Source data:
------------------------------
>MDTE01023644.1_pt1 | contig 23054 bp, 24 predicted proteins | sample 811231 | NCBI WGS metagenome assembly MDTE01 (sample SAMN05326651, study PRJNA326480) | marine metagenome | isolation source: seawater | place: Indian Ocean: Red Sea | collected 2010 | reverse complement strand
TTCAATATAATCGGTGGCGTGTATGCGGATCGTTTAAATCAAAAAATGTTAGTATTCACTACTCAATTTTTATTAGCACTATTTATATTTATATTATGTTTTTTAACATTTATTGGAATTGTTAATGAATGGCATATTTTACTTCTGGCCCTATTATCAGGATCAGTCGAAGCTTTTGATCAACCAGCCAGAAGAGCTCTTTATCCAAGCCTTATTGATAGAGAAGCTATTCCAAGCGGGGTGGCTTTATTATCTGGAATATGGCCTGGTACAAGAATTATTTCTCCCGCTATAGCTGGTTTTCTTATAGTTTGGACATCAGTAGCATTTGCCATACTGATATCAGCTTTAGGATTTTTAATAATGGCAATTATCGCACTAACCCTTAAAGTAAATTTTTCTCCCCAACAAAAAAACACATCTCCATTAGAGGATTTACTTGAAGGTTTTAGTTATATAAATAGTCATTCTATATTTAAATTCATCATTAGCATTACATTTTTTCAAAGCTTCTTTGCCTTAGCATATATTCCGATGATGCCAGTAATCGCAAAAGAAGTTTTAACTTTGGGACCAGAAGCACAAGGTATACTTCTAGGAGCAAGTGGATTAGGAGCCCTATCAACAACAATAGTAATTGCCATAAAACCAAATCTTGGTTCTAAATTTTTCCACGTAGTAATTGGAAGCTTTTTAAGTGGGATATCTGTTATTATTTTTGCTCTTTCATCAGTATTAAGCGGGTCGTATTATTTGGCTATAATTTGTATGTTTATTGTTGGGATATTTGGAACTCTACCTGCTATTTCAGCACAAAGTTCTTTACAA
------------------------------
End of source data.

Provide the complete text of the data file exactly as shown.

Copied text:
>MDTE01023644.1_pt1 | contig 23054 bp, 24 predicted proteins | sample 811231 | NCBI WGS metagenome assembly MDTE01 (sample SAMN05326651, study PRJNA326480) | marine metagenome | isolation source: seawater | place: Indian Ocean: Red Sea | collected 2010 | reverse complement strand
TTCAATATAATCGGTGGCGTGTATGCGGATCGTTTAAATCAAAAAATGTTAGTATTCACTACTCAATTTTTATTAGCACTATTTATATTTATATTATGTTTTTTAACATTTATTGGAATTGTTAATGAATGGCATATTTTACTTCTGGCCCTATTATCAGGATCAGTCGAAGCTTTTGATCAACCAGCCAGAAGAGCTCTTTATCCAAGCCTTATTGATAGAGAAGCTATTCCAAGCGGGGTGGCTTTATTATCTGGAATATGGCCTGGTACAAGAATTATTTCTCCCGCTATAGCTGGTTTTCTTATAGTTTGGACATCAGTAGCATTTGCCATACTGATATCAGCTTTAGGATTTTTAATAATGGCAATTATCGCACTAACCCTTAAAGTAAATTTTTCTCCCCAACAAAAAAACACATCTCCATTAGAGGATTTACTTGAAGGTTTTAGTTATATAAATAGTCATTCTATATTTAAATTCATCATTAGCATTACATTTTTTCAAAGCTTCTTTGCCTTAGCATATATTCCGATGATGCCAGTAATCGCAAAAGAAGTTTTAACTTTGGGACCAGAAGCACAAGGTATACTTCTAGGAGCAAGTGGATTAGGAGCCCTATCAACAACAATAGTAATTGCCATAAAACCAAATCTTGGTTCTAAATTTTTCCACGTAGTAATTGGAAGCTTTTTAAGTGGGATATCTGTTATTATTTTTGCTCTTTCATCAGTATTAAGCGGGTCGTATTATTTGGCTATAATTTGTATGTTTATTGTTGGGATATTTGGAACTCTACCTGCTATTTCAGCACAAAGTTCTTTACAA